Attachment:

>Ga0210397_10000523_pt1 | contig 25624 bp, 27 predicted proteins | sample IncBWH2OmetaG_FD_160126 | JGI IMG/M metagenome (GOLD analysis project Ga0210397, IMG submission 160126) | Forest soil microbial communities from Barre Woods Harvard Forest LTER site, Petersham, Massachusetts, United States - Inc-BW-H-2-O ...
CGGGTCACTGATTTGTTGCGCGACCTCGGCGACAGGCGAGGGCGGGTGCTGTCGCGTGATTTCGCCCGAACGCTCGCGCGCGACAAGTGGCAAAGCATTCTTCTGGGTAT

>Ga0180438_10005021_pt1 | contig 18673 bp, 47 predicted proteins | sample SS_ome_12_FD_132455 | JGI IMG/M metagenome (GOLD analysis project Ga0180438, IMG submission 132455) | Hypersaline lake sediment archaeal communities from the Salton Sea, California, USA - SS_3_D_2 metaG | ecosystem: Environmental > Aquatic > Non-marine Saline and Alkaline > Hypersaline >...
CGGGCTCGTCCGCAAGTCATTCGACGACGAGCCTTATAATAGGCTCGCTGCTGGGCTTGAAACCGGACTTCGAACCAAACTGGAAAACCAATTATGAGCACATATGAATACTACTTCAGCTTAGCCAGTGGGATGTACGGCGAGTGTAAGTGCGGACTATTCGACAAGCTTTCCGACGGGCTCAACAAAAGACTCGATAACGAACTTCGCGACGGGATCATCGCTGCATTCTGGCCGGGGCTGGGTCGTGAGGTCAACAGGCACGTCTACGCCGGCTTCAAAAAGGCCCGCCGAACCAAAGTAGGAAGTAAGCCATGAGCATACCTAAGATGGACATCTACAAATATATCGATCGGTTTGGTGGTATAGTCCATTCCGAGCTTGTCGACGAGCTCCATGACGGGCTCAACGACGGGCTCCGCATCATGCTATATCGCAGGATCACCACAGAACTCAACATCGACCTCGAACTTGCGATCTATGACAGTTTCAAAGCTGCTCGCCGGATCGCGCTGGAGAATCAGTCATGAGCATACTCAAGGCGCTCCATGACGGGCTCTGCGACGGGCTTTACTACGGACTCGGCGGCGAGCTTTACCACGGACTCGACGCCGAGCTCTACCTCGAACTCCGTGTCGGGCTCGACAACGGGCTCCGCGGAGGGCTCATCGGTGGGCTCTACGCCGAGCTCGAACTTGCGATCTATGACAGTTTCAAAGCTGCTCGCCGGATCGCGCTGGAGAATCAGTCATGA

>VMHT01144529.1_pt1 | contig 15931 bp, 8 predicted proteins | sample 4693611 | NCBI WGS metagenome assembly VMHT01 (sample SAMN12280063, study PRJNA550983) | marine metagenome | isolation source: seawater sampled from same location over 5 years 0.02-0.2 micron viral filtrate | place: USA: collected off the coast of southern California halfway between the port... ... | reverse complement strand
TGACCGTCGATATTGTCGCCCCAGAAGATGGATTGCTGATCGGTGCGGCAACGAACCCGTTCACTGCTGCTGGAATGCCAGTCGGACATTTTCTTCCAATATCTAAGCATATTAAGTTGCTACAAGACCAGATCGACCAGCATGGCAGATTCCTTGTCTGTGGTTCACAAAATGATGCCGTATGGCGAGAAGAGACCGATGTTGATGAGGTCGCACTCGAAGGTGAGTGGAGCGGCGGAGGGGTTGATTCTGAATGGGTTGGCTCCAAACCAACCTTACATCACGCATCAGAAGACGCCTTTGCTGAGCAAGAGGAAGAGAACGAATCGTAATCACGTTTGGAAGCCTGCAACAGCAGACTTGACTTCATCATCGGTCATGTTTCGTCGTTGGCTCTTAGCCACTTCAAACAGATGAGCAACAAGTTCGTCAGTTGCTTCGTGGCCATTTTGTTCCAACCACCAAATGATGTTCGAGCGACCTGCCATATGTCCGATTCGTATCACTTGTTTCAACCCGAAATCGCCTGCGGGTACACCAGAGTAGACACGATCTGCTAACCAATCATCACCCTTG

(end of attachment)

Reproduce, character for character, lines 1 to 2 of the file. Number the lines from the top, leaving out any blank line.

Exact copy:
>Ga0210397_10000523_pt1 | contig 25624 bp, 27 predicted proteins | sample IncBWH2OmetaG_FD_160126 | JGI IMG/M metagenome (GOLD analysis project Ga0210397, IMG submission 160126) | Forest soil microbial communities from Barre Woods Harvard Forest LTER site, Petersham, Massachusetts, United States - Inc-BW-H-2-O ...
CGGGTCACTGATTTGTTGCGCGACCTCGGCGACAGGCGAGGGCGGGTGCTGTCGCGTGATTTCGCCCGAACGCTCGCGCGCGACAAGTGGCAAAGCATTCTTCTGGGTAT